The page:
Davis Walsh, partner at McGuireWoods LLP in Richmond, Virginia, and editor of the book, Infectious disease litigation: science, law and procedure, said the “duty of care” provision cited in the asbestos case has advantages and disadvantages. But in the face of groundbreaking infections, vaccine opposition and speculative advice on recalls, it will be difficult to eliminate the risk of liability for employers if such a case is won by the worker.
“The upshot of this is that companies, whatever steps they take to prevent the spread of COVID in the workplace, will be prosecuted – some will be held responsible,” Walsh said.
“So far, outside of the world of worker compensation, we’ve generally seen a very limited number of lawsuits related to COVID tracking. Now that the courts have allowed these cases to continue, I think that will change – we are going to see more of these types of lawsuits, ”Walsh added.
Gregory Grinberg, managing partner of Gale, Sutow & Associates APC in Cypress, Calif., Said if the ruling stands, industrial deaths from COVID-19 transmission could mimic an asbestos liability dispute.
“If the court allows it, employers will likely face tort liability as well as the Workers’ Compensation Appeal Board,” Grinberg said.
In turn, said Mr. Grinberg, an indirect implication of the decision may be the adoption of different lines of liability coverage, “so that a prompt settlement of a workers’ compensation claim does not carry not affect the defense of a tort action “.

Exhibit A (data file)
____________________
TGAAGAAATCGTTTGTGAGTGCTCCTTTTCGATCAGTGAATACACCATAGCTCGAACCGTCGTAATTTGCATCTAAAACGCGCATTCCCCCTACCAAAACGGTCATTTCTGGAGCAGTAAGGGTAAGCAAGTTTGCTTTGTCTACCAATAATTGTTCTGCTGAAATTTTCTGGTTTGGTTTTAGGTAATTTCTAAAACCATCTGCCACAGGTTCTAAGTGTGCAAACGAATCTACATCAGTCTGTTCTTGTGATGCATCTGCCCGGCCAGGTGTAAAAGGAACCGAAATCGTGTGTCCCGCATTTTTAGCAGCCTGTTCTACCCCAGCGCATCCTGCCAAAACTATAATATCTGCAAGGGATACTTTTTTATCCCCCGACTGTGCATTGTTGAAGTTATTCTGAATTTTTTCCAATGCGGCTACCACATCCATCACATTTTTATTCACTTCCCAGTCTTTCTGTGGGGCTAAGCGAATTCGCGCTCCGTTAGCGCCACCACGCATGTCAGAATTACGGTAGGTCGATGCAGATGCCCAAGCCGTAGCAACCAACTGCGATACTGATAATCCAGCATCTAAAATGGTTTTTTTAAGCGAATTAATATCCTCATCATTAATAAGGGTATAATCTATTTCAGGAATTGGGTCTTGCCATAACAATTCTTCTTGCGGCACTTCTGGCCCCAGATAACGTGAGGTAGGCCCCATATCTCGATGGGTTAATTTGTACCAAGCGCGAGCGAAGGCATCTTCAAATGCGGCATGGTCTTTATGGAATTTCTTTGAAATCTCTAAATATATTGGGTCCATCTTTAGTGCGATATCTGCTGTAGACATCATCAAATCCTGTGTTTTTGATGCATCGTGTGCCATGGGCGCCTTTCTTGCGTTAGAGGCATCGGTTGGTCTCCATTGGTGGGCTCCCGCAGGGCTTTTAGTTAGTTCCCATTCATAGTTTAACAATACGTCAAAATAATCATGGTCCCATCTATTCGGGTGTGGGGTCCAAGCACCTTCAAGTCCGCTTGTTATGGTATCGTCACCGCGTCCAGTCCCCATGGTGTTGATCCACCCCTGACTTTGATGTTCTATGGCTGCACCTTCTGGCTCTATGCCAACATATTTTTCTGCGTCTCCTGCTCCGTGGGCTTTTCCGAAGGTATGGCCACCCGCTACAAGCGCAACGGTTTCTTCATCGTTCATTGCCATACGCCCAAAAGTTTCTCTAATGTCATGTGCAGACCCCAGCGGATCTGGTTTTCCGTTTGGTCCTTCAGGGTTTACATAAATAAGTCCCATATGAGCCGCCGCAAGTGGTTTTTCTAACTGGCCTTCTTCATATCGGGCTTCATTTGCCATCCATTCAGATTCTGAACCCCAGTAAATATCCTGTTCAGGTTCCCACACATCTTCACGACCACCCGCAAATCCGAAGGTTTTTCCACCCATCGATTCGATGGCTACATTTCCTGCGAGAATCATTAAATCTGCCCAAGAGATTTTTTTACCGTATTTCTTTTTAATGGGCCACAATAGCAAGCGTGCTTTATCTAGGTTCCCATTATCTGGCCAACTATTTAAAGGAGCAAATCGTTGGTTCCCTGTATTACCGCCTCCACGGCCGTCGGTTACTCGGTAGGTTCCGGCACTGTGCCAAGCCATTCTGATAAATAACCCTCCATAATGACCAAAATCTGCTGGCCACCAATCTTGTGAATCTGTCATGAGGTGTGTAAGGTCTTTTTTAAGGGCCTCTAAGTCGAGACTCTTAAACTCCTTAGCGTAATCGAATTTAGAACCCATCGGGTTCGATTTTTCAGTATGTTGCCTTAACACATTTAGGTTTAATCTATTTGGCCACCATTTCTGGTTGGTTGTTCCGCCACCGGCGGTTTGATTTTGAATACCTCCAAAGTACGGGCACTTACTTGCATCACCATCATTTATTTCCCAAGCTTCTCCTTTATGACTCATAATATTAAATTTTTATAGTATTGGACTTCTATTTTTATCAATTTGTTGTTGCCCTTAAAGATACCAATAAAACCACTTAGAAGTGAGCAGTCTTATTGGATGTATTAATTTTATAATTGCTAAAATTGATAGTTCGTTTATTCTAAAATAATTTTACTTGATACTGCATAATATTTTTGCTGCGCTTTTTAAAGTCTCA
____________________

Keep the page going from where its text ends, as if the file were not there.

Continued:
The case is pending before the Court of Appeal and at the end of September, the pleadings had not been scheduled.
In a 31-page amicus brief filed on August 31, a coalition of state and national employer groups – the US and California Chambers of Commerce, California Restaurant Association, National Federation of Independent Business, National Association of Manufacturers and California Workers’ Compensation Institute – challenged the trial court decision in See’s Candies Inc. v. Los Angeles Superior Court, citing violations of state workers compensation law and arguments about its potential implications.
Among the main points, the brief indicates:
“Because the plaintiffs ‘claims would not exist in the absence of the employee’s workplace injury, they are excluded from the courts and must proceed, if necessary, under the workers’ compensation system. The trial court, however, wrongly allowed the plaintiffs to pursue their negligence and local liability claims against the employer on the basis of the theory that the alleged injuries of the plaintiffs were somehow “unrelated” to the personal injury. employee’s job.
“The trial court’s ruling, if upheld, could subject employers statewide to potentially unlimited tort liability for alleged workplace injuries that the legislature intended to address in the compensation system.” workers. “
The brief continues: “By enacting the WCA, the legislature … has radically departed from it, inventing a COVID-19 exception for injuries caused by employees who allegedly contracted the virus at the employer’s workplace, then infect their family members. “
The trial court’s decision, writes the coalition, “violates this well-established principle by judicially legislating a COVID-19 exception to the long-standing rule on derivative damage.”